The first image is a view from the Olympic Mountains – looking East across Puget Sound, to the Emerald City below. The scar on the mountain side is the FS road I traveled to get up here. On the horizon – about 50 miles distant – are the Cascade Mountains. Way-up high on those hazy-blue ridges is where I found the plywood (from the post above).

And in the crop, center-left, is my favorite Seattle bar.

Tachi 4x5
Fuji A 240mm/9
Fuji Tungsten-64 QuickLoad (w/ 85b filter)
Epson 4990/Epson Scan

Louie Powell
3-Jun-2010, 11:50
There are two perspectives on every issue. Example:

George Tice is known for his evocative urban landscapers of New Jersey.

Tice jokes about the hours he spends spotting out cigarette butts.

Jeffrey Sipress
3-Jun-2010, 14:54
I love good detail as much as the next guy, but what does it have to do with the silly notion of a big man up in the sky?

Andrew O'Neill
3-Jun-2010, 15:18
Blow Up. Great movie. That's exactly what I was thinking about.

Heroique
3-Jun-2010, 16:13
I love good detail as much as the next guy, but what does it have to do with the silly notion of a big man up in the sky?

You mean this big guy up in the sky? ;)

(Sea stack, Olympic Peninsula, Wash. state)

Tachi 4x5
Schneider 110mm/5.6 XL
Polaroid Type-55
(w/ 2-stop GND filter)
Epson 4990/Epson Scan

Joe O'Hara
3-Jun-2010, 18:16
I only have a low resolution scan of this photo of the farmhouse we stay at in Northwest Scotland. It was one of my first LF photos (Neg. no. 005). I did a scan at max resolution on my Epson and was astonished to find that I could read the number plate on the car without effort. Then, when spotting the background, there seemed to be a large number of small white spots, only a few pixels, or a single pixel, in size. Out came the loupe, clearly to reveal that I what had been spotting out was not dust, but sheep.

That is just as well. Sheep should always be spotted out.

Struan Gray
4-Jun-2010, 01:11
Sheep should always be spotted out.

That's a tricky one. The clearances may still rankle, and some of the more medieval aspects of crofter's rights certainly do, but sheep farming has been the highland heritage for many generations now. I don't know anyone who finds much attraction in going back to raising black cattle off the grid.

Which relates to Christopher's question about telegraph poles. Scotland, particularly the part of the Northwest I haunt, is going through a massive experimental ecology project at present, as birch forests are planted and grazing restricted to try and regenerate breeding habitats for birds and rare mammals. Deer fences are going up everywhere, and their support poles catch the fading light perfectly at sunset - our local mountains look like they're wearing lace undies, or cobwebs, if you prefer. One reason I lug 4x5 around those hills is that 6x6 doesn't quite capture enough detail to show what the mind sees.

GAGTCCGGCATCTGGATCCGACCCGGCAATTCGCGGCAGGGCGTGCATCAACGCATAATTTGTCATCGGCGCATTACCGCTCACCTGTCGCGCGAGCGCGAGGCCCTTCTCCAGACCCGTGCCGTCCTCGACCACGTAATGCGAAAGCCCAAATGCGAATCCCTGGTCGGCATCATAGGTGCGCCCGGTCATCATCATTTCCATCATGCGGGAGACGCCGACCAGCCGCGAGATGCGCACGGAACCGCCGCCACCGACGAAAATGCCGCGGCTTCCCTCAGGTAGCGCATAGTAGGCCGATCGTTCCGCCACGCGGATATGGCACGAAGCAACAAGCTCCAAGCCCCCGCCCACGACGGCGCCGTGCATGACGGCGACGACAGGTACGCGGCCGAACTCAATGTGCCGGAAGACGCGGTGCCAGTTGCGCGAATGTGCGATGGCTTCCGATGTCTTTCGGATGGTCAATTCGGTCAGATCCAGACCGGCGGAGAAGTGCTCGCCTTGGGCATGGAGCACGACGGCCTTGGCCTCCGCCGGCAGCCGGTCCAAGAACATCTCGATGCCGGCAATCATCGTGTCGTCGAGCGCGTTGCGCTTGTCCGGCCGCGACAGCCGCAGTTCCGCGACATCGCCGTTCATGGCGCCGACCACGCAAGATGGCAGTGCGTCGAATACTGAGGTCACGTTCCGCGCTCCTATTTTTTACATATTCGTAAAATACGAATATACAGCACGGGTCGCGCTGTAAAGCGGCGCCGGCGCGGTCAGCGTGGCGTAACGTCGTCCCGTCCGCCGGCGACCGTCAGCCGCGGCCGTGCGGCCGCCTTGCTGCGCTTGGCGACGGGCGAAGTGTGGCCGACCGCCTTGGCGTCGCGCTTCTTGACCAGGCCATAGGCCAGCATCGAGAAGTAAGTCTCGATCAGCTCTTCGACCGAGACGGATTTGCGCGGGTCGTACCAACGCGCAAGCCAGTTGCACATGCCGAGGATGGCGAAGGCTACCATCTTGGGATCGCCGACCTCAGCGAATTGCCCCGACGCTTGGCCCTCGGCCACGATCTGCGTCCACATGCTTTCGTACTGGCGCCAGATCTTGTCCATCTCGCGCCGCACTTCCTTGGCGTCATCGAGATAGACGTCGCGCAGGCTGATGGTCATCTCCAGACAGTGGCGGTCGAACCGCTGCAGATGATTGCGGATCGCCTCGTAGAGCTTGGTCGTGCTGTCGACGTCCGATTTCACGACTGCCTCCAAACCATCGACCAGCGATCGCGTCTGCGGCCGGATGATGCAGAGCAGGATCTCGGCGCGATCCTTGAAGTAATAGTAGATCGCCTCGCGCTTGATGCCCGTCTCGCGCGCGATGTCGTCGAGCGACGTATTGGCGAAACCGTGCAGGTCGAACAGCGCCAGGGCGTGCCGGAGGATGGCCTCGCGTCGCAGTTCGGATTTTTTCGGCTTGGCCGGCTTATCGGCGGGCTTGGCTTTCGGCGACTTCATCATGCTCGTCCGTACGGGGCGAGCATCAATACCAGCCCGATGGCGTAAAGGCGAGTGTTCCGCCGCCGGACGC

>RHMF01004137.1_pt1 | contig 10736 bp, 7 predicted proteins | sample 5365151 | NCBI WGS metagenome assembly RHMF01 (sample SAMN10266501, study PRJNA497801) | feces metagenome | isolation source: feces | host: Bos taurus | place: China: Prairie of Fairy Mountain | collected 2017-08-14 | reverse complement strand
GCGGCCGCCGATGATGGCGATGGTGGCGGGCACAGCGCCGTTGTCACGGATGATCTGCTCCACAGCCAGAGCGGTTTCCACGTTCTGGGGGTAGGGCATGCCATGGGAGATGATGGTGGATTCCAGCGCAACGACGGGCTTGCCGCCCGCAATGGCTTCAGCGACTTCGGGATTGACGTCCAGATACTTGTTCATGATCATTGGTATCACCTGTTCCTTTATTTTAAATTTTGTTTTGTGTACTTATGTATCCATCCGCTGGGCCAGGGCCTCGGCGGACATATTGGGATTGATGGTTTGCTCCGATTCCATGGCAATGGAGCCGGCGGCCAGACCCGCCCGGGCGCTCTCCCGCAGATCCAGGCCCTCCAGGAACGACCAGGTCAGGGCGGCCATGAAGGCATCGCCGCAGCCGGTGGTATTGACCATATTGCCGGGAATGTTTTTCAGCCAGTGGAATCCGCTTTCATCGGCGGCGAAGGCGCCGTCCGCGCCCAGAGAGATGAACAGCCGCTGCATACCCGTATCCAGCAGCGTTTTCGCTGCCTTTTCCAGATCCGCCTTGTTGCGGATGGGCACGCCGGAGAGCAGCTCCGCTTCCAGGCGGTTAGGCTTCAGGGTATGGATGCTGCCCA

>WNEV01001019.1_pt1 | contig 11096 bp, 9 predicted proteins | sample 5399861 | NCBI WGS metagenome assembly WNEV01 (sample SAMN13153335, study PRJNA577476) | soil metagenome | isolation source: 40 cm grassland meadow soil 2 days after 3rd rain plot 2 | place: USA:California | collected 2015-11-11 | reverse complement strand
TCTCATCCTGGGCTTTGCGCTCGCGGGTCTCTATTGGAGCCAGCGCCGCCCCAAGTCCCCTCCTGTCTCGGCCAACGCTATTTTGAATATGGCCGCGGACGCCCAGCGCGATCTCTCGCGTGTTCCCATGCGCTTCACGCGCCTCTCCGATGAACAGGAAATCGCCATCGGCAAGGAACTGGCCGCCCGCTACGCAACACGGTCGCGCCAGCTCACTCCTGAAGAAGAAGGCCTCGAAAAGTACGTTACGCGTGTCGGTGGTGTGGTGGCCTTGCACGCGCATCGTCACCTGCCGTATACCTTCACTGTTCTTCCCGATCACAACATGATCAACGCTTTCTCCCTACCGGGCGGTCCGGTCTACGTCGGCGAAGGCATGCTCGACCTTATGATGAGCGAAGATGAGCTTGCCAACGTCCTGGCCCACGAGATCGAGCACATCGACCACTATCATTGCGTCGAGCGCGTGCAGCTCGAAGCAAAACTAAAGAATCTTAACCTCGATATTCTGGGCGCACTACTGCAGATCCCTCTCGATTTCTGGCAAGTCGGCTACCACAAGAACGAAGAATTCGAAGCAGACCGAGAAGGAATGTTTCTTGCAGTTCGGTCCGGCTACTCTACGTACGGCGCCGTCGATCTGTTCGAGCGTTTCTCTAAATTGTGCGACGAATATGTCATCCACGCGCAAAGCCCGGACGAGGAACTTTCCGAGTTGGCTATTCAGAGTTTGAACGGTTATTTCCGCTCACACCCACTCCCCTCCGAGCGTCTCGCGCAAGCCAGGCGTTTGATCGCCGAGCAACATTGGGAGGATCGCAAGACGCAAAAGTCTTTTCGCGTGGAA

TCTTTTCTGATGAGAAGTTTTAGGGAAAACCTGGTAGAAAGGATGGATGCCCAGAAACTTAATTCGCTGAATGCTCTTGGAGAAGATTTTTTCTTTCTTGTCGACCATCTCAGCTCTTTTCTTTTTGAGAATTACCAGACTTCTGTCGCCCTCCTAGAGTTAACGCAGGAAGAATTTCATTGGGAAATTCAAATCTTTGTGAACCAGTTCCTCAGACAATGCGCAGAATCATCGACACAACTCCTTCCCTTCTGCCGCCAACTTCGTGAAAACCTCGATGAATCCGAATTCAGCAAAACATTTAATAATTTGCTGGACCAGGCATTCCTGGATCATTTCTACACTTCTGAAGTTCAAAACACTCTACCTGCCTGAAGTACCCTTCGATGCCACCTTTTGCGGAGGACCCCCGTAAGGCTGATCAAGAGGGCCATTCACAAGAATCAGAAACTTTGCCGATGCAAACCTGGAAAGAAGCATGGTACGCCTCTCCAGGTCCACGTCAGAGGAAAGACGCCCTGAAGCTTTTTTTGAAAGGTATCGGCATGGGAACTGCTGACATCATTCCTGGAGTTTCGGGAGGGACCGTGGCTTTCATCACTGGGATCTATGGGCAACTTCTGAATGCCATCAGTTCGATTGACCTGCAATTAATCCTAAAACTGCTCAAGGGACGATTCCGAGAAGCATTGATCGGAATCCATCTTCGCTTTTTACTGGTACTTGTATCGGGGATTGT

Ulrich Drolshagen
4-Jun-2010, 16:12
I only have a low resolution scan of this photo of the farmhouse we stay at in Northwest Scotland.
Ah, Achnahaird farm. We've had a nice week there last July.

Ulrich

Struan Gray
5-Jun-2010, 05:29
Ah, Achnahaird farm. We've had a nice week there last July.

Either a) we just missed you, or b) we ignored you :-)

We'll be in Cul Mor again soon - Coigach gets under your skin.

Ulrich Drolshagen
5-Jun-2010, 05:42
Either a) we just missed you, or b) we ignored you :-)

I've thought about it. It's a pity I didn't know by then but I think at least your family did live next door (may be you haven't been there for some days?). We were the couple with the border collie. In fact I am sure I had a little chat with your wife. She rescued our drying clothes from the rain while we had our little walk onto Sgurr an Fhiedhleir.
So greetings to your wife from me.

Ulrich

Struan Gray
5-Jun-2010, 06:02
Greetings conveyed :-)

I was away for a while, visiting my parents. I feel a little less guilty for not having spotted a fellow LF-er.

Ulrich Drolshagen
5-Jun-2010, 06:32
Greetings conveyed :-)

I was away for a while, visiting my parents. I feel a little less guilty for not having spotted a fellow LF-er.

Funny coincidence in a triangle of thousand miles. It's really a pity we missed each other this near. But may be some day we take the time for our walk around Stac Pollaidh which we didn't have the time last year. If this happens I'll make sure to get in touch beforehand :)

Ulrich